If consumers would rather buy luxury products in physical retail stores where they will be able to try them and get first-hand information when it comes to cheap products consumers are happy to buy online. Even with many rumors about fake products being sold on e-platforms, consumers will still be happy purchasing cheap products here: since they are basic products, there is a lower chance that they will be counterfeits. Jumei, Tmall, and JD are popular e-commerce websites for cosmetics.

[4] Internet user

The trust issue is not over

As we have said, there is a real trust issue regarding product quality in China. The country is known for its production of fake products and you can find these on any distribution channel. Even trustworthy supermarkets have been affected by these scandals;  it concerns any type of item: fashion, cosmetics, or even food products.

The internet and its many e-commerce platforms do not help resolve this issue. Consumers are now looking for proof of authenticity when buying online (any official document that could be provided by the brand to the purchaser) but counterfeit manufacturers are now also providing fake authenticity certificates.

IWOM (Internet Word of Mouth) is still the way to go

Since Chinese consumers are so cautious about their purchases they rely heavily on what other consumers have to say. This explains why forums and blogs are so popular in China: it is a way for them to hear experiences from those who have tried the products they are interested in. Consumers will trust what their peers say more than what a brand communicates.

If you are looking into making your product appreciated by Chinese consumers, you should therefore focus on listening to what is said about you, and try to steer the conversation in a positive way.

More information about IWOM here.


[4] Internet user 2

Cosmetics how-to guides

Following on from the concept of Word of Mouth, there is another type of content Chinese consumers are really fond of, beauty tutorials. These are mostly videos or picture how-to guides explaining how to do a particular type/style of makeup or hair-do.

This content is very popular, on WeChat the highest engagement levels are achieved by beauty brands, especially due to tutorial-based content.

Read also: Beauty brands generate the highest engagement on WeChat.

More information:

  1. Chinese shoppers regard Korean beauty brands as innovative
  2. The health and beauty product market in China is growing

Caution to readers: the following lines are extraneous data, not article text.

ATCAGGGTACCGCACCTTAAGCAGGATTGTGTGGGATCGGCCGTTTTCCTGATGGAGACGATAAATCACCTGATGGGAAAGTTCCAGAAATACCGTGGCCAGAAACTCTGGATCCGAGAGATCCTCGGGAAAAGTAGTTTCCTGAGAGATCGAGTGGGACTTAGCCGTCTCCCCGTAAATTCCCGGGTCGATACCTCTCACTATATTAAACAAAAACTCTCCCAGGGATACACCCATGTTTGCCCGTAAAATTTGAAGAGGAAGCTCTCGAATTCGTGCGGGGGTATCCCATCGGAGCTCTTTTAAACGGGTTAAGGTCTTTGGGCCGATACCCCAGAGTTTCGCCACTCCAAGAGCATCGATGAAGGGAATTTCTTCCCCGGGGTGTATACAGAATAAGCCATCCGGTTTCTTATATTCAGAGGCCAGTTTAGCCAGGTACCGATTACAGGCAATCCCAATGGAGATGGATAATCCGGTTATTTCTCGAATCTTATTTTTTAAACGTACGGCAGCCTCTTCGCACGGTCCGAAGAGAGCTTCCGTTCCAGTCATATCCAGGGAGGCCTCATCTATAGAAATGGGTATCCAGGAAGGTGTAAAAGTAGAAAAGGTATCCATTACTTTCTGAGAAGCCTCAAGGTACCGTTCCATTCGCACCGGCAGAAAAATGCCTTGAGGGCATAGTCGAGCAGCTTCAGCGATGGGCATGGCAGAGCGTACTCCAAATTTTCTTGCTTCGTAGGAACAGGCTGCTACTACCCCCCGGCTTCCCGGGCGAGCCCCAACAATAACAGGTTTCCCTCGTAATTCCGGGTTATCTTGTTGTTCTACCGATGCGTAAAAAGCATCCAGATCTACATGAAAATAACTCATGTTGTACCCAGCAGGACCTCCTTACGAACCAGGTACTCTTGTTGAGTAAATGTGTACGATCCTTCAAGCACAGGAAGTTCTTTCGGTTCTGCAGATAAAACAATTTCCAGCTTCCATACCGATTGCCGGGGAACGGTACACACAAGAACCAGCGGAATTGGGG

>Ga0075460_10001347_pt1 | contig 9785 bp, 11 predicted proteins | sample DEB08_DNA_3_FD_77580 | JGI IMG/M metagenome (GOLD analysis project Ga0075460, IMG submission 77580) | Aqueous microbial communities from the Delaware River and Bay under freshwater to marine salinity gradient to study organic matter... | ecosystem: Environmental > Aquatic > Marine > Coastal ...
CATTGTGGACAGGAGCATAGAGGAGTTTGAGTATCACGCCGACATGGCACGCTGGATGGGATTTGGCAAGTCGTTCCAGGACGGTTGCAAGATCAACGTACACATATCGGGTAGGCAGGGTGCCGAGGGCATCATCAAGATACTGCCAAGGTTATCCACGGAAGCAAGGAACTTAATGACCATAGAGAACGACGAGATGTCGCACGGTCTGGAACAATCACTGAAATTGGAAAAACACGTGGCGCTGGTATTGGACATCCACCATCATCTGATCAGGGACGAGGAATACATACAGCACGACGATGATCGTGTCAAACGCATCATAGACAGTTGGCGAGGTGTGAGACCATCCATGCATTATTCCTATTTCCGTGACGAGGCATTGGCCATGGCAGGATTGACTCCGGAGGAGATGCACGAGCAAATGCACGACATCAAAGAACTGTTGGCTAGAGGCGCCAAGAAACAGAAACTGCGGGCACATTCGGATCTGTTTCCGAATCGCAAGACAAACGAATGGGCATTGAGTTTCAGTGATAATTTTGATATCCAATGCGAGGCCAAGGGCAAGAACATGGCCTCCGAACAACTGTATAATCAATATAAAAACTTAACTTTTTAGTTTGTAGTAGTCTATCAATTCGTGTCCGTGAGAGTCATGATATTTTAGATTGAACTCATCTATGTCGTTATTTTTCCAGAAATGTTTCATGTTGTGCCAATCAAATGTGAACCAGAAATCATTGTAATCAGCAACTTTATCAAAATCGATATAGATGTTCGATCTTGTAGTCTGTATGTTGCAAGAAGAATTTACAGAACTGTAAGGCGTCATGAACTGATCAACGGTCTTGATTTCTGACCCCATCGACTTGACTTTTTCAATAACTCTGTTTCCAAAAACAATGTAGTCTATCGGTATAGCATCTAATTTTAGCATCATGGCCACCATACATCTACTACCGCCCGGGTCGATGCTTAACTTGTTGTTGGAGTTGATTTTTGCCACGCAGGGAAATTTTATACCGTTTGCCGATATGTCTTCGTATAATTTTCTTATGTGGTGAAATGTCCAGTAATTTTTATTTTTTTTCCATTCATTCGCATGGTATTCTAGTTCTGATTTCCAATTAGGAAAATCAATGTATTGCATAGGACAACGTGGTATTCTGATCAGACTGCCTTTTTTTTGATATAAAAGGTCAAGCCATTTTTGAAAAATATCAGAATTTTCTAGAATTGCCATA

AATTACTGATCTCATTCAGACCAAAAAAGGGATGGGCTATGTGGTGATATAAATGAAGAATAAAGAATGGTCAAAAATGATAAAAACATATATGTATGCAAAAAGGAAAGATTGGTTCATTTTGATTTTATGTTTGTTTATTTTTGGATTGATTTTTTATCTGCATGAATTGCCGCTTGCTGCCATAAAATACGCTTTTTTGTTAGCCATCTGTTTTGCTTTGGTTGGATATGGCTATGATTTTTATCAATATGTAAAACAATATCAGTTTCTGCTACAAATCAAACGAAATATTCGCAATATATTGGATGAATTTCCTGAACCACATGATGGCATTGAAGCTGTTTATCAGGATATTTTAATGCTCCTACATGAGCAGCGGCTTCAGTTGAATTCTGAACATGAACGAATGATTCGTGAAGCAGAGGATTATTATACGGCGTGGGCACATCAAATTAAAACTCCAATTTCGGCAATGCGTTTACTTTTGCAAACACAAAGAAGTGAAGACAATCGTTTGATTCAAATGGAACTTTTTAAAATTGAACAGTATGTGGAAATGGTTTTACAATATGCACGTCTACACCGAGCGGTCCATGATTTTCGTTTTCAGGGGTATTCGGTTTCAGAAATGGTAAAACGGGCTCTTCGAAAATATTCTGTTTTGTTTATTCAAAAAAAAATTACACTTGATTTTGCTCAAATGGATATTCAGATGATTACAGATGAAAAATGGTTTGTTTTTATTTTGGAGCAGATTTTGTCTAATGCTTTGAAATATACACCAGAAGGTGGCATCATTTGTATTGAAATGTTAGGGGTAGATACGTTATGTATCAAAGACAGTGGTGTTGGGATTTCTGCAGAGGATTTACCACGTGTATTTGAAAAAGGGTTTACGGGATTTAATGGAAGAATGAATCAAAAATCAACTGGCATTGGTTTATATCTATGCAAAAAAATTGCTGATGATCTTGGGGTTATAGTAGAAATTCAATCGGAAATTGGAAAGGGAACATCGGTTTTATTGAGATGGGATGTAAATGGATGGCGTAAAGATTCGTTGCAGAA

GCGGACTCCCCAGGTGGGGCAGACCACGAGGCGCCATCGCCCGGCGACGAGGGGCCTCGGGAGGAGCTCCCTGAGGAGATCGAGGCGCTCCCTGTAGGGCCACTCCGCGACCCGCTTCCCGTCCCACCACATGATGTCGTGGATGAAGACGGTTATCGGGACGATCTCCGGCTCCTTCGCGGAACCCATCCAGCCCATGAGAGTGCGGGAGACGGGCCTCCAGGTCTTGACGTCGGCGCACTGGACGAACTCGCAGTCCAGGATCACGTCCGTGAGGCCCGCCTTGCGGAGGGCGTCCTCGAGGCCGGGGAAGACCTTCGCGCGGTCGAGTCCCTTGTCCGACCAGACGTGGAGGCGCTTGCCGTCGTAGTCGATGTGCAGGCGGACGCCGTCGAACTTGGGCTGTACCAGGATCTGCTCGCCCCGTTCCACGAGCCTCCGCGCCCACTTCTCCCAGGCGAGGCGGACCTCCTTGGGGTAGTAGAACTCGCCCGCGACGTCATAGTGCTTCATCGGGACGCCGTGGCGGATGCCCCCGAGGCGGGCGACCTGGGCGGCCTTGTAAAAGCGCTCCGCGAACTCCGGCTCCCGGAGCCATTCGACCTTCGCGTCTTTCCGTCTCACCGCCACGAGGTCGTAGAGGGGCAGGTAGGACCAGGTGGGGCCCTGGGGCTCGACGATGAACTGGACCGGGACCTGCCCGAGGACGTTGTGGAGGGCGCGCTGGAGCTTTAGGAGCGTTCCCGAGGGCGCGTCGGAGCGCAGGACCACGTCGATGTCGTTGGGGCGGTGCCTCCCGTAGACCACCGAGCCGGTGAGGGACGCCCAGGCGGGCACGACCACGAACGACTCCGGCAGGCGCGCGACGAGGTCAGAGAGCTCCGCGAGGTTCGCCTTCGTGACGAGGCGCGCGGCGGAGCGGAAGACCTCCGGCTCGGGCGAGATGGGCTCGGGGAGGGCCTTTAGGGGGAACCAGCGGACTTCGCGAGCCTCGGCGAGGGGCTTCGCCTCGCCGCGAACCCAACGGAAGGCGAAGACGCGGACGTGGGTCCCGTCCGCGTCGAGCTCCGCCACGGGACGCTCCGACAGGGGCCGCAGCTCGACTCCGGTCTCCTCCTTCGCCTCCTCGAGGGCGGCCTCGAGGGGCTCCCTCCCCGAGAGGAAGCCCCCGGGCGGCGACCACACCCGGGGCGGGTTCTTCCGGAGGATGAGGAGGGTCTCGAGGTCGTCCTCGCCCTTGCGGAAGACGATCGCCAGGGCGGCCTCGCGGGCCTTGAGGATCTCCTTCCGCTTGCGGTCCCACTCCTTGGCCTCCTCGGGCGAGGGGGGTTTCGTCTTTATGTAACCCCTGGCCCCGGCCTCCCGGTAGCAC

3. Personal and beauty care in China
  4. Cosmetics products: 10 hot trends in China

You can also read our full guide on the Top Marketing Strategies to Succeed in the Beauty Market

We are a Marketing Agency specializing in Cosmetics in China

We have already helped hundreds of new brands to enter the Chinese market and worked with Beauty Famous Brand.

  1. See our Official Website 
  2. See our Case studies 
  3. Contact us to speak with our Expert in the Chinese Cosmetics Market


  • Thank you for sharing all your knowledge about beauty products! I’m all about less can be so much better for our health. Thanks again!

  • Rubeena

    Hi” my name is Rubeena I am very keen to create my own beauty product
    My email address is



    • Olivier

      We are a Marketing Agency, not a cosmetics supplier. Good luck

  • naumai Tairi

    Kia ora

    My name is Nau mai Tairi from New Zealand. I make rongowai (maori medicine) Natural based medicine/healing and cosmetic purposes

    Please send me email address and contact person regarding investment and or buyers.

    Kind regards

    Naumai Tairi

  • asad butt

    Interesting article. We are London based exporters of British made/retail health and beauty products sourced from well know high street retailers and superstores such as Boots, Superdrug, Tesco, The Body Shop and premium local manufacturers/retailers in London.

    We are searching for buyers from China for our products.Currently we distribute large percentage of our stock to europe based Chinese importers but we are looking to make direct contact with chinese wholesale distributors in order to expand our capacity.

    • Hi, asad butt.

      We are a distributor. We base in Taiwan and have our branch in China.
      We are looking for beauty products from overseas.
      Could you give me your company name and email address?

    • Olivier

      Send us an email. 🙂

  • Delna Antia

    Hi again

    May I please have your email ??

  • Delna Antia

    I will in new zealand & would like to be a peronal shopper for people in China. I am interested in promoting natural beauty products, medicines. I have been reading extensively abt marketing to China & am seeing not only a lot of fake products but products that have not been advertised correctly.
    How do I go about this as I am not Chineese.